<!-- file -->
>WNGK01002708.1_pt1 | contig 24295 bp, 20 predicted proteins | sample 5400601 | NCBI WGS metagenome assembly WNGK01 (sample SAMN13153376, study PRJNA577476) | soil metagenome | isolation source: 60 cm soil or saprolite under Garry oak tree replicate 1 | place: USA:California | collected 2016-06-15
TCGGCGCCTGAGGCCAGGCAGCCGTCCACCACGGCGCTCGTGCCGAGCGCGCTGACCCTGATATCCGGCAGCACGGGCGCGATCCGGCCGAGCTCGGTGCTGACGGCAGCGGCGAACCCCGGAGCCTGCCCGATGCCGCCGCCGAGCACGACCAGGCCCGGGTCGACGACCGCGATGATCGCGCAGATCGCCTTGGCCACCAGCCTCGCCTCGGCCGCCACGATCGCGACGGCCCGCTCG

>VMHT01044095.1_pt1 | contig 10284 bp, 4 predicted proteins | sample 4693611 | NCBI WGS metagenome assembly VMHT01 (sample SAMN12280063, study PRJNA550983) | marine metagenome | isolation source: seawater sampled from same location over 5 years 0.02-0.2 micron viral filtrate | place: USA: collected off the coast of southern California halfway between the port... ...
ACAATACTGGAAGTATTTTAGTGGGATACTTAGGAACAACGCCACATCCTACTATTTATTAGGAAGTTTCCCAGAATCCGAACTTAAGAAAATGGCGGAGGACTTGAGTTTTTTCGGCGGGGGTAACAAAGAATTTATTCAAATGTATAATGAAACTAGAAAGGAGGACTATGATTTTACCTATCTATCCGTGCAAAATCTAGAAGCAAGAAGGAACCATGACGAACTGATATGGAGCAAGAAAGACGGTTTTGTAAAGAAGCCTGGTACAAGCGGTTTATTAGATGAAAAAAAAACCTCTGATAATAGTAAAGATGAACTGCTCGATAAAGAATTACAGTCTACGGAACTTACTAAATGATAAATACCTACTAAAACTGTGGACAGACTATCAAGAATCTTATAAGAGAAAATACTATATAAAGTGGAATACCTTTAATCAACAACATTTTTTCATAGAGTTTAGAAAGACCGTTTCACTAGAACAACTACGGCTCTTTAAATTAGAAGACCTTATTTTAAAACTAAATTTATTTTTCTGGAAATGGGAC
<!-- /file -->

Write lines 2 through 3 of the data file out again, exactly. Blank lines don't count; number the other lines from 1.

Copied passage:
TCGGCGCCTGAGGCCAGGCAGCCGTCCACCACGGCGCTCGTGCCGAGCGCGCTGACCCTGATATCCGGCAGCACGGGCGCGATCCGGCCGAGCTCGGTGCTGACGGCAGCGGCGAACCCCGGAGCCTGCCCGATGCCGCCGCCGAGCACGACCAGGCCCGGGTCGACGACCGCGATGATCGCGCAGATCGCCTTGGCCACCAGCCTCGCCTCGGCCGCCACGATCGCGACGGCCCGCTCG

>VMHT01044095.1_pt1 | contig 10284 bp, 4 predicted proteins | sample 4693611 | NCBI WGS metagenome assembly VMHT01 (sample SAMN12280063, study PRJNA550983) | marine metagenome | isolation source: seawater sampled from same location over 5 years 0.02-0.2 micron viral filtrate | place: USA: collected off the coast of southern California halfway between the port... ...